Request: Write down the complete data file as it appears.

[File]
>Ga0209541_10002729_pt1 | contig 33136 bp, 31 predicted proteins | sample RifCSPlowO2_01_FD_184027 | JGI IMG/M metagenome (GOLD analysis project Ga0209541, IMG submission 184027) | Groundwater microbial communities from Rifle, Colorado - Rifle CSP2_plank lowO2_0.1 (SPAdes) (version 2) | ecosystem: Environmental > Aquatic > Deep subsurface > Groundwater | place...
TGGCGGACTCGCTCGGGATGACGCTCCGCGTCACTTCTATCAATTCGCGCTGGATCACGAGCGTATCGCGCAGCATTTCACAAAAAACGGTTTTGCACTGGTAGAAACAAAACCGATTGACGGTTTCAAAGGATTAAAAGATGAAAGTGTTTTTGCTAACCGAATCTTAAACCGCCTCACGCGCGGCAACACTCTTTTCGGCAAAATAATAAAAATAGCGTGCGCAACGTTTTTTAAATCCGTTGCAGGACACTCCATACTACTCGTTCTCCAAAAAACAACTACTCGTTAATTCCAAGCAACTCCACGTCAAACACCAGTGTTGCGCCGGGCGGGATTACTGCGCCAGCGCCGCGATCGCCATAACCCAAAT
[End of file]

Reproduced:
>Ga0209541_10002729_pt1 | contig 33136 bp, 31 predicted proteins | sample RifCSPlowO2_01_FD_184027 | JGI IMG/M metagenome (GOLD analysis project Ga0209541, IMG submission 184027) | Groundwater microbial communities from Rifle, Colorado - Rifle CSP2_plank lowO2_0.1 (SPAdes) (version 2) | ecosystem: Environmental > Aquatic > Deep subsurface > Groundwater | place...
TGGCGGACTCGCTCGGGATGACGCTCCGCGTCACTTCTATCAATTCGCGCTGGATCACGAGCGTATCGCGCAGCATTTCACAAAAAACGGTTTTGCACTGGTAGAAACAAAACCGATTGACGGTTTCAAAGGATTAAAAGATGAAAGTGTTTTTGCTAACCGAATCTTAAACCGCCTCACGCGCGGCAACACTCTTTTCGGCAAAATAATAAAAATAGCGTGCGCAACGTTTTTTAAATCCGTTGCAGGACACTCCATACTACTCGTTCTCCAAAAAACAACTACTCGTTAATTCCAAGCAACTCCACGTCAAACACCAGTGTTGCGCCGGGCGGGATTACTGCGCCAGCGCCGCGATCGCCATAACCCAAAT